While we learned the technique I chose to not move. I ended up sitting rather still only moving to straighten my back or tip my head for an hour and a half. I was having extreme intense pain in my knees and lower legs, they were pounding and frozen and on fire and numb all at the same time. There were definitely times my mind told me to move my legs but I was able to stay put. Because I remembered anicca—impermanence, that EVERYTHING is impermanent and constantly changing. So too this feeling would arise and pass away, the feeling itself was not solid but moving pulsating arising, getting stronger and then a break. It was so beautiful to observe this sensation as it was instead of breaking down into screams of pain which magnify and intensify the pain.
This day was good, all days were good, all days were constantly changing and challenging.
Day six: this was one day Goenka said people are prone to 'run away.' I could understand why. I struggled. I woke up already my mind was not wanting to go and meditate. I took some deep breaths and headed to the hall where, I struggled for hours, it seemed my mind was wandering more than previous and I couldn't keep track of it. I felt frustrated, I was out of balance, tipping in the way of negativity. I was very relieved by the breaks during the day, I tried moving to my room for a change to see if that would help. it didn't. I tried to remember my instructions but I resented the voice of Goenka a bit...I was feeling grumpy. My mind convinced me I was grumpy and that some external circumstance had made me grumpy. No, no environmental circumstance is the cause of dukka--suffering. I knew the trouble was my doing, it was due to my thoughts, my reactions to my thoughts. The discourse that night helped clarify and re-energize me for the next day.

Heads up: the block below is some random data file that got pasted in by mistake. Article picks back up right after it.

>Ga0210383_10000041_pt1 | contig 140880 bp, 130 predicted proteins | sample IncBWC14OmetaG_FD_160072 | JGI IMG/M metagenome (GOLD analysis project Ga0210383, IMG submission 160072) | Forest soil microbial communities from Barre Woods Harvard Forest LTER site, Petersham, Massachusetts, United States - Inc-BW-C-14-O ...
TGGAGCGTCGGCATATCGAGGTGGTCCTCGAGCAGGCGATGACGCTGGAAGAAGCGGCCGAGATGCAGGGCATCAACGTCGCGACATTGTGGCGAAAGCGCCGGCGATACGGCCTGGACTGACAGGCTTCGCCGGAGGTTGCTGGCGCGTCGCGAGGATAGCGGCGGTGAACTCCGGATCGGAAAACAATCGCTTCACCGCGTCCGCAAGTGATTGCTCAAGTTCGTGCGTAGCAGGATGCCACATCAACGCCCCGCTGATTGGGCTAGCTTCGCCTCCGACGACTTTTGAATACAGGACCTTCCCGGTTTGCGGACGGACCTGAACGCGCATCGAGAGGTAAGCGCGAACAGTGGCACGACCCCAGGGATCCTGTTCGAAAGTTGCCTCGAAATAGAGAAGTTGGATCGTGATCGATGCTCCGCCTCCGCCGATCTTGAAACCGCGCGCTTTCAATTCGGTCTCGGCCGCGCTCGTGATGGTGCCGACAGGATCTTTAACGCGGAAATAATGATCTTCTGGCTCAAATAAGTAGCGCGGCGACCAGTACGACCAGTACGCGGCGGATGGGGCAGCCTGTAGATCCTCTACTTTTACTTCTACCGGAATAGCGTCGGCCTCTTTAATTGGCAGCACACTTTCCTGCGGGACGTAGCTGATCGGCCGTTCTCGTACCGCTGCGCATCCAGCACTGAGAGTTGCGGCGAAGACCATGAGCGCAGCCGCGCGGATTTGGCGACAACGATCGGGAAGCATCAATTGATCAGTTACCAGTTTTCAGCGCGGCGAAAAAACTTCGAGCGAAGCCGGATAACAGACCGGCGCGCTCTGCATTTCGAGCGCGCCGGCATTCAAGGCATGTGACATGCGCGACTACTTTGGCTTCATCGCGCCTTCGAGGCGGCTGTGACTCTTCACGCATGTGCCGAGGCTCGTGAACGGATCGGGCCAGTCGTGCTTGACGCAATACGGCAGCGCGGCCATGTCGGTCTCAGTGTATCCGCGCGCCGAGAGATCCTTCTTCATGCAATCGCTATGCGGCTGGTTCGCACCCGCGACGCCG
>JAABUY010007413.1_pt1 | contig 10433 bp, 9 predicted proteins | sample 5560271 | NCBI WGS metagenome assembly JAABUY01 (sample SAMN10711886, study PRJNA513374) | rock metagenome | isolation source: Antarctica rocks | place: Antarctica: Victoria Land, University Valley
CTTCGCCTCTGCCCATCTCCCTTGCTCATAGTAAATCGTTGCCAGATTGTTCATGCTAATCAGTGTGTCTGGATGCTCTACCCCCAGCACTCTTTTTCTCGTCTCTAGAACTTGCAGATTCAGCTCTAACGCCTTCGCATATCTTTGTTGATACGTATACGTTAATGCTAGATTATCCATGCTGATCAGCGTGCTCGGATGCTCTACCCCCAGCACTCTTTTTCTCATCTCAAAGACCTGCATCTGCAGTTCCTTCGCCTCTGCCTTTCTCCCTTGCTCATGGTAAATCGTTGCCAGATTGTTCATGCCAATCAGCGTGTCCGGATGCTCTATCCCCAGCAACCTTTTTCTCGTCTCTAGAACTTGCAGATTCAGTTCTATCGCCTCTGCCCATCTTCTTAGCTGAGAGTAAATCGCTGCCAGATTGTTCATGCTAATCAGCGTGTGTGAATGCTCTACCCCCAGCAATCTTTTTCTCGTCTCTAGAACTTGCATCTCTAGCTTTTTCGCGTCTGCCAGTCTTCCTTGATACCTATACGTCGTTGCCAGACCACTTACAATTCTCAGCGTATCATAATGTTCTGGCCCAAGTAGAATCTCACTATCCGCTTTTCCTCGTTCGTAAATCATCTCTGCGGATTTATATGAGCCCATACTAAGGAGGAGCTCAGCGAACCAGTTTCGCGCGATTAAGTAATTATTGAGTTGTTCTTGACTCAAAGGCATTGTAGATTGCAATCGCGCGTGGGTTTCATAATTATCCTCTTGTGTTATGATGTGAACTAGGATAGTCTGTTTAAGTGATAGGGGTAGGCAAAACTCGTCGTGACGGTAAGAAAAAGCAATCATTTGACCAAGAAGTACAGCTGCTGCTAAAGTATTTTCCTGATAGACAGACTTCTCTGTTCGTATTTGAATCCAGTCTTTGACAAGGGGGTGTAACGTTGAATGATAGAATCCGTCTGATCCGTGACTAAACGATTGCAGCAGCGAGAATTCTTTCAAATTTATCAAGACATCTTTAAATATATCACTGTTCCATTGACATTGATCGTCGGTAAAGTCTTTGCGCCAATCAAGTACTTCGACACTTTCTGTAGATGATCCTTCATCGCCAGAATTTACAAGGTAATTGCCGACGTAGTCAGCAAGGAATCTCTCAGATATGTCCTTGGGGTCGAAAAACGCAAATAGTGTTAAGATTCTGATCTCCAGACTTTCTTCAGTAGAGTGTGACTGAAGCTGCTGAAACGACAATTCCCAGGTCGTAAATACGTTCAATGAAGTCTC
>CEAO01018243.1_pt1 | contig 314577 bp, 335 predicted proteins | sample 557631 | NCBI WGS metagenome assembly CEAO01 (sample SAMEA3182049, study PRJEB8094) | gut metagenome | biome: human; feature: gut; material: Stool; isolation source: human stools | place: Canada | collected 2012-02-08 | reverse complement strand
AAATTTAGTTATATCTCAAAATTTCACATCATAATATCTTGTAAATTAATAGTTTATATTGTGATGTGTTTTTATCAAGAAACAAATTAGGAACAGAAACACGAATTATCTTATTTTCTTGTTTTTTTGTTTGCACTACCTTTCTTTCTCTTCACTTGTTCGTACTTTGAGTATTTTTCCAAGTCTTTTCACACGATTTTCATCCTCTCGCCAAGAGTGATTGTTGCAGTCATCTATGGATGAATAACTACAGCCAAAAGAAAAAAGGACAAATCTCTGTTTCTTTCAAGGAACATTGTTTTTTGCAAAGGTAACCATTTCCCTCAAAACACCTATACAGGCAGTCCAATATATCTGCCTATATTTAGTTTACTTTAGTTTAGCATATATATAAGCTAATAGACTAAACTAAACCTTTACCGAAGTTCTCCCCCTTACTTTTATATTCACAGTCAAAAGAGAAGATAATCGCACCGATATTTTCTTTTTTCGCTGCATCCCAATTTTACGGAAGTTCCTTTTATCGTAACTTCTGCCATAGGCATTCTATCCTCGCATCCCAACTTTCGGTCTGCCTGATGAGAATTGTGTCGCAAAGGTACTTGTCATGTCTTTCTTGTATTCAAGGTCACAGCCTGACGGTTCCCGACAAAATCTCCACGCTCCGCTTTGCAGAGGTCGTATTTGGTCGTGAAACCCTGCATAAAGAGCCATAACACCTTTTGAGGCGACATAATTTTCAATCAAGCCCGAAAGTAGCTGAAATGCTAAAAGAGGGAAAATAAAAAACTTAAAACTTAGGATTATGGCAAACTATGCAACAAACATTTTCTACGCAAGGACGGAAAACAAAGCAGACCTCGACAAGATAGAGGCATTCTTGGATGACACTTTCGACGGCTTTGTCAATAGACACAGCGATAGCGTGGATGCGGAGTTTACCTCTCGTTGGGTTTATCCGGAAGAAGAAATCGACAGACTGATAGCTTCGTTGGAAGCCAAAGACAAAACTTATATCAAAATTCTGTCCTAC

Day seven: this day I felt a little more inspired, the days seemed to pick up pace, ha the numbers were nearing ten! I had to make sure I wasn’t trying to focus on the future and keep my head in my practice.
Day eight: Goenka had told us the night before that we had only two more days to work seriously. This was one of them. Knowing this helped me stay focused and do serious hard work. One of the more difficult thoughts to come in my head was time….when will this be done…I hope Goenka starts chanting soon. I think this feeling was compounded by the fact that I had a lingering pounding feeling in my head and by the evening sit it was migraine-al, including subtle waves of nausea. I focused on the feeling when I was surveying my head but when I was on other parts of my body I focused hard on that part and the migraine feeling subdued a bit, I also focused on my breath which was a bit irregular and kept hoping to hear Goenka. There was a certain phrase Goenka would say that basically signified the meditation was coming to an end. Though it took me till about the sixth day to figure out the cue phrase and what it meant. Bhavatu sabba maṅgalaṃ—May all beings be happy! Then we could respond if we liked with, sādhu, sādhu, sādhu—well said, well done; we agree we share this wish. And I did :).
Day nine: Very wonderful!! Our last serious work day we continued with Vipassana and learned either this day or the day before to sweep from the top of our head and simultaneously and symmetrically arms legs etc down to our toes then back up in the same manner. I got this really well on my extremities but lacked sensation on my trunk. So then after a couple sweeps you keep going part by part to try to open up the blind spots.
Day ten: Mettā day!